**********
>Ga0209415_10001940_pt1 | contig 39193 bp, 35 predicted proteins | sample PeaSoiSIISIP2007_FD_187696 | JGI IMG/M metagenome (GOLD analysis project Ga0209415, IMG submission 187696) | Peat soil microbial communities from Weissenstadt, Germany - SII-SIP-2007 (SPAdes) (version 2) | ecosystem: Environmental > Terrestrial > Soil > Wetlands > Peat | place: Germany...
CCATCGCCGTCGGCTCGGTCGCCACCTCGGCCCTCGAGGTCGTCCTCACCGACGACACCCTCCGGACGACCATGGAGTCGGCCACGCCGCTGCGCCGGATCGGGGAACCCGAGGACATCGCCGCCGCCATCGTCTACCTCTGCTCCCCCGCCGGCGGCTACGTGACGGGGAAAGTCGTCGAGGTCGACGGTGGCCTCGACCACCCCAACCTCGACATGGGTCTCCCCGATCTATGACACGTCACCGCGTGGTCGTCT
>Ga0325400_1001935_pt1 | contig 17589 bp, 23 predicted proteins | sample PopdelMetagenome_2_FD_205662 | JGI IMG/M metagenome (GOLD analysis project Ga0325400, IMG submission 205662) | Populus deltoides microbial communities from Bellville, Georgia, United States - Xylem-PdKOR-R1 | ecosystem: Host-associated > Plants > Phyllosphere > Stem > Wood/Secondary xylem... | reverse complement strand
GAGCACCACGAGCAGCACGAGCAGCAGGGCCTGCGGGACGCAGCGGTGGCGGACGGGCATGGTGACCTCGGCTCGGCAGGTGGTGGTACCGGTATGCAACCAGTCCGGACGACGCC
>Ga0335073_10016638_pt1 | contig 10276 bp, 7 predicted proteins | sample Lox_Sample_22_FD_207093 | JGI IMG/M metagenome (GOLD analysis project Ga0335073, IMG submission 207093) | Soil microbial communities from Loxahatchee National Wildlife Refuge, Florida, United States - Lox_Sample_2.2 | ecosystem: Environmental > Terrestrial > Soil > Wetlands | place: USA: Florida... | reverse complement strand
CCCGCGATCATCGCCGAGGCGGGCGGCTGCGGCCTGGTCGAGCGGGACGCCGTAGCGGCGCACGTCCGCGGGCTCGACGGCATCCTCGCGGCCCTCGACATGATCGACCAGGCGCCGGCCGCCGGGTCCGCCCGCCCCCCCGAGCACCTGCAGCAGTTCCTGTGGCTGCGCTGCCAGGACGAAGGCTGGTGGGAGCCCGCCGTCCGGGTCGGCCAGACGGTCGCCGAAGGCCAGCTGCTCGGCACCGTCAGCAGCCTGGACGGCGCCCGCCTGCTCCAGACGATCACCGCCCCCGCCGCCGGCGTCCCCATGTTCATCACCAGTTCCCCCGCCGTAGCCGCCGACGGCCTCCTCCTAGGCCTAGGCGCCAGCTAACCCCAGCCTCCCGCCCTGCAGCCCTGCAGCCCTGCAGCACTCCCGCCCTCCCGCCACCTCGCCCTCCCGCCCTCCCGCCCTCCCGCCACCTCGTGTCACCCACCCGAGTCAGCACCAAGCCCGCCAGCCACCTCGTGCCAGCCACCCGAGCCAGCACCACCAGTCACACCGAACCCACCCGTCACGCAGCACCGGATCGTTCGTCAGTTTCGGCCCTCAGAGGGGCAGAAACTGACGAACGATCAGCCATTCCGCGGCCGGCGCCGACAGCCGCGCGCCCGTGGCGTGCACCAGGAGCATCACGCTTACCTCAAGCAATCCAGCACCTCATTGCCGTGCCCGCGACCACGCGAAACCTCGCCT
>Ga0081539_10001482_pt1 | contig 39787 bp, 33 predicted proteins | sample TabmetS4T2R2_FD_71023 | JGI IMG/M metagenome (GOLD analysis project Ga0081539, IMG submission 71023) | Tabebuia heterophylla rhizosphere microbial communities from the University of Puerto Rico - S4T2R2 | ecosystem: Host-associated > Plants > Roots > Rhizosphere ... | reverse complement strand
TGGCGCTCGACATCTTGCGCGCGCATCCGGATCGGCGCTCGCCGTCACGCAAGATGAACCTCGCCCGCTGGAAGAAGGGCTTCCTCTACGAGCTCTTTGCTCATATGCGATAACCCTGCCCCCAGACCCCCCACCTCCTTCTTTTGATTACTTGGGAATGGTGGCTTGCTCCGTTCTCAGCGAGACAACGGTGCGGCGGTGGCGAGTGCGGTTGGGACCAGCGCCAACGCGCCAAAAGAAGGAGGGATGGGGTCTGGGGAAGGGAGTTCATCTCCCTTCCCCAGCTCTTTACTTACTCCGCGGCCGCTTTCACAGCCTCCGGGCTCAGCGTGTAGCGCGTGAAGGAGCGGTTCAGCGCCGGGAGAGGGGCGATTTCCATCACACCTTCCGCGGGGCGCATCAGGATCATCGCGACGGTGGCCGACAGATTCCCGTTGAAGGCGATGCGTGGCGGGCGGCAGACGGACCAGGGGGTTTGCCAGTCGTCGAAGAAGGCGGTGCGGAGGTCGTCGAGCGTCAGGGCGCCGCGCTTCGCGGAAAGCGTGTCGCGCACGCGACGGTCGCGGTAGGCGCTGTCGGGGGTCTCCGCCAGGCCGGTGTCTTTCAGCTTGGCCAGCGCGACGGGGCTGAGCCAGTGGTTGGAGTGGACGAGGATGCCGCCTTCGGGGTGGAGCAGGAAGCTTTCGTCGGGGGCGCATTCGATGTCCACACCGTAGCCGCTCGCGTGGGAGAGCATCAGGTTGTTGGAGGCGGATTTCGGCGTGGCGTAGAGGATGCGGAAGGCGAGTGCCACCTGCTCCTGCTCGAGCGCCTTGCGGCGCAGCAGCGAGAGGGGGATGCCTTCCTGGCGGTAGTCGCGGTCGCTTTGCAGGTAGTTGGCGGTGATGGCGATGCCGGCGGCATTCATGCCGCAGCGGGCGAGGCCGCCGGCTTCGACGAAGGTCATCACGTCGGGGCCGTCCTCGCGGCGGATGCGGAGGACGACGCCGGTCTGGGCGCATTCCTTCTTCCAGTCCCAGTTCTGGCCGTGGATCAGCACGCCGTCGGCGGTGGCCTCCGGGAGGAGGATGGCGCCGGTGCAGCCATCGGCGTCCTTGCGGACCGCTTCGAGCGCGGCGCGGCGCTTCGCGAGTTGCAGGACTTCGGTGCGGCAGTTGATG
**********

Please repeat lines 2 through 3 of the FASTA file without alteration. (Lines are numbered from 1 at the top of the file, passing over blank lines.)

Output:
CCATCGCCGTCGGCTCGGTCGCCACCTCGGCCCTCGAGGTCGTCCTCACCGACGACACCCTCCGGACGACCATGGAGTCGGCCACGCCGCTGCGCCGGATCGGGGAACCCGAGGACATCGCCGCCGCCATCGTCTACCTCTGCTCCCCCGCCGGCGGCTACGTGACGGGGAAAGTCGTCGAGGTCGACGGTGGCCTCGACCACCCCAACCTCGACATGGGTCTCCCCGATCTATGACACGTCACCGCGTGGTCGTCT
>Ga0325400_1001935_pt1 | contig 17589 bp, 23 predicted proteins | sample PopdelMetagenome_2_FD_205662 | JGI IMG/M metagenome (GOLD analysis project Ga0325400, IMG submission 205662) | Populus deltoides microbial communities from Bellville, Georgia, United States - Xylem-PdKOR-R1 | ecosystem: Host-associated > Plants > Phyllosphere > Stem > Wood/Secondary xylem... | reverse complement strand